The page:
Citi halves European leveraged loan team

The global bank has cut half the members of its 27-strong team. Deal fees from private equity have collapsed on the back of the credit crunch, as banks have pulled back from larger buyout deals.

Global bank Citi has slashed its European leveraged finance team by half, according to a source close to the bank.

The bank has made redundant seven of the 27 people in its leveraged finance team, as well as reassigning another seven to other parts of the bank. Citi declined to comment.

The source said those who had been let go were junior-ranking employees, the middle-ranking hires have been found roles elsewhere in the bank.

Citi’s leveraged finance team provided the entire funding for one of the most controversial buyout deals of the last year, Terra Firma’s ambitious €5.4 billion ($8.5 billion) take-private of music group EMI. This is believed by many members of the buyout community to be a potentially problematic deal. Sources close to EMI say, despite this, that the turnaround is financially ahead of schedule.

Banks have been unable to syndicate deals like EMI, which were financed on generous terms at the height of the liquidity boom in the global credit markets.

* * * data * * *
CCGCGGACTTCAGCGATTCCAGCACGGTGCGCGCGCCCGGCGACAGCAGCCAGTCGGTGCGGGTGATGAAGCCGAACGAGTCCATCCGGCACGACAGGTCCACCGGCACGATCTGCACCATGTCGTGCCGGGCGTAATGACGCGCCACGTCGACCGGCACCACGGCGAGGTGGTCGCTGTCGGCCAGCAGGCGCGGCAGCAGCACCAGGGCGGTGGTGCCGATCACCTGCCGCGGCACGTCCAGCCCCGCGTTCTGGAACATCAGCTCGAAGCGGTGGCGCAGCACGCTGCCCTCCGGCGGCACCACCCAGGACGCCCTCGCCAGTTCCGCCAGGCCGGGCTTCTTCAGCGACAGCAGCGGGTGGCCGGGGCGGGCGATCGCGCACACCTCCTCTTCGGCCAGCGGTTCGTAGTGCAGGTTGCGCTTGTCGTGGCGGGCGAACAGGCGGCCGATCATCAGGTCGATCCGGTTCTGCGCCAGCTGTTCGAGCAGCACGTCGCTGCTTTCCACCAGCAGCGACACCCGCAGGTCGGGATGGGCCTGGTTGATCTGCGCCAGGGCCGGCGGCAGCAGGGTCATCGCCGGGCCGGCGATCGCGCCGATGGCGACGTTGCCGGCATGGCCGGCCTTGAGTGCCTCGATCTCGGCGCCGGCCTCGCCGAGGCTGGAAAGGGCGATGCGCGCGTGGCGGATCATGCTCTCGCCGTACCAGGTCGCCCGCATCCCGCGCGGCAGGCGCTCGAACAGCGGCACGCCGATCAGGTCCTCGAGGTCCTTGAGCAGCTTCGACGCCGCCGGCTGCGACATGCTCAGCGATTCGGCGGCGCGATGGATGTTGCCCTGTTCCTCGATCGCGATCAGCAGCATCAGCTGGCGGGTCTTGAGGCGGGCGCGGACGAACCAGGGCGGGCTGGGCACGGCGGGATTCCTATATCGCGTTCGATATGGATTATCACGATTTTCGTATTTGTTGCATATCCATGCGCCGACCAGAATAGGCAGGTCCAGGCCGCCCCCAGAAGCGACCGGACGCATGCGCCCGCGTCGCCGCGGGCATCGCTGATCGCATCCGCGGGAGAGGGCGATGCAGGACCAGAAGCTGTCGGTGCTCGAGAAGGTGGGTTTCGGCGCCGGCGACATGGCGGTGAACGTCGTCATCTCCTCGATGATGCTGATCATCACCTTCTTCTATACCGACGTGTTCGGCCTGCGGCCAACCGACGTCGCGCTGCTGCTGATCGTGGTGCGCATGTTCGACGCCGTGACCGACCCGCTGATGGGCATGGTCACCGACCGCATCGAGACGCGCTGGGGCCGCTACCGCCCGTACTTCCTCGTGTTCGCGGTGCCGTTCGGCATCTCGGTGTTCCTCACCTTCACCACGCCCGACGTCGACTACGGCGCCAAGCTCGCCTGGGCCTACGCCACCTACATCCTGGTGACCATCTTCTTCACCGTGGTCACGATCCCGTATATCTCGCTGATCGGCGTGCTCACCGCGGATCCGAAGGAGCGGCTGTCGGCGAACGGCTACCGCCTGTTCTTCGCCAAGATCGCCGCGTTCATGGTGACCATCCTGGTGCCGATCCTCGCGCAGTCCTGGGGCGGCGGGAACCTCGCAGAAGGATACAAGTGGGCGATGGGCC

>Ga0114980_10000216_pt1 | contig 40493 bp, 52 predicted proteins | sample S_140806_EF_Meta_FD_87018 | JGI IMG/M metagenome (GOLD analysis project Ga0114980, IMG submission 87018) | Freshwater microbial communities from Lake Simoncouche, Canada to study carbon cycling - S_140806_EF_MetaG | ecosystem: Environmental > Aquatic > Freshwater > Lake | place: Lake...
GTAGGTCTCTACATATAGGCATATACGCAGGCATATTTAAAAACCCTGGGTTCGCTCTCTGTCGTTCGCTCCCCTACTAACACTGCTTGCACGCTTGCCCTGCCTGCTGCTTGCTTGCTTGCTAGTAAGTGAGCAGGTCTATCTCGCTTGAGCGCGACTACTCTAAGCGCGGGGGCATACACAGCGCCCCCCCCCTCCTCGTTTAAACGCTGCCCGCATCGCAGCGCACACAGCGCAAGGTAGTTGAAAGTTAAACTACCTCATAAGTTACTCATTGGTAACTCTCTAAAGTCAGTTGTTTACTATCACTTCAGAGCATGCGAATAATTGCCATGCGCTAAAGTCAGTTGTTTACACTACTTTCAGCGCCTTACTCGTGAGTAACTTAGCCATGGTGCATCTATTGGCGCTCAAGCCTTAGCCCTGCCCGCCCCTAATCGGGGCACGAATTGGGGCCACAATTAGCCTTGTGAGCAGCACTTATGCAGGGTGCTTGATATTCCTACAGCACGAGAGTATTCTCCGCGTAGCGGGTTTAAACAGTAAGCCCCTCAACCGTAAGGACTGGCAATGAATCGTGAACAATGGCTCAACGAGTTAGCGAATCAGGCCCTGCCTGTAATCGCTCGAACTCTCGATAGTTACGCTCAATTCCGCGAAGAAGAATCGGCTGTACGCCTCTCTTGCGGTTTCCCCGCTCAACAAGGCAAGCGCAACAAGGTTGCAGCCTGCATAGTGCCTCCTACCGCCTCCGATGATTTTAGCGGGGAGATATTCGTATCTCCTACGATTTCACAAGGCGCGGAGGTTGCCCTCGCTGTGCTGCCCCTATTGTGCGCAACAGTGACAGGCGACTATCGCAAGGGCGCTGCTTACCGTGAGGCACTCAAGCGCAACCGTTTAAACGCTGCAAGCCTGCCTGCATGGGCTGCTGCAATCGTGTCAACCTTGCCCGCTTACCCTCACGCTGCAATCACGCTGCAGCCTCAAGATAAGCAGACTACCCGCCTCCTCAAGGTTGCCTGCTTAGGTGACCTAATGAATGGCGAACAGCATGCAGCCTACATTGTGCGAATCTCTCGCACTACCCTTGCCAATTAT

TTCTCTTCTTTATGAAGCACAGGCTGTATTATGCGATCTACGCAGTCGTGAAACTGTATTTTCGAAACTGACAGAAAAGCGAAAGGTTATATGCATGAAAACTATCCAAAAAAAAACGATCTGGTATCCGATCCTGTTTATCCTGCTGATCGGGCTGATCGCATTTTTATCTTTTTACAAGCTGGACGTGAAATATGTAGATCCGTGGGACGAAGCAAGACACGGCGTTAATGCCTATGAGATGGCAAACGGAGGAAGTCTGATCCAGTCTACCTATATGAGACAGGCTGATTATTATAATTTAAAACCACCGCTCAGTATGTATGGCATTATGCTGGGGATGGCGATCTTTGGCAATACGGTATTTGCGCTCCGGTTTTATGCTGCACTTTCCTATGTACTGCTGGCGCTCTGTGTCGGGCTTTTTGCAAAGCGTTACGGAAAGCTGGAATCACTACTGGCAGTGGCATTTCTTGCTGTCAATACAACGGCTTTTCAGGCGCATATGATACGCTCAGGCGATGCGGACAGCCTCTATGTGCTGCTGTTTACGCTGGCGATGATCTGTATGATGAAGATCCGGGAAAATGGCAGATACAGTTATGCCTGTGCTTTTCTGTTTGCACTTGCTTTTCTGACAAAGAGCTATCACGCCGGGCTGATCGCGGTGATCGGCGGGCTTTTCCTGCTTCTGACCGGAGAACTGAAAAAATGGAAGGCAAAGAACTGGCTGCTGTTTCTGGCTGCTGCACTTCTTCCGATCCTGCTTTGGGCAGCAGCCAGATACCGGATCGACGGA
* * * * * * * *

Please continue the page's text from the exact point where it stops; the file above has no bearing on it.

The bank’s former chief executive Chuck Prince was a keen advocate of leveraged finance, telling UK newspaper Financial Times in late July banks had to continue providing finance for large buyouts. “When the music stops in terms of liquidity things will be complicated. But as long as the music is playing you’ve got to get up and dance. We’re still dancing,” he said.

The bank, like all of its competitors, has subsequently pulled back from providing leveraged finance, the source said. The amount of banking fees provided by buyout firms was down 77 percent in the first quarter to $1.16 billion (€742 million), according to data provider Dealogic.

There have been a string of high profile departures from other investment banks to join private equity firms.

This week JP Morgan’s head of financial sponsor coverage John Coyle has this week left the bank to head European buyout firm Permira’s US business. Last week Morgan Stanley’s co-global head of media and communications Andrew Tisdale joined Providence Equity Partners as a managing director in its London office.

Additional reporting by Andy Thomson.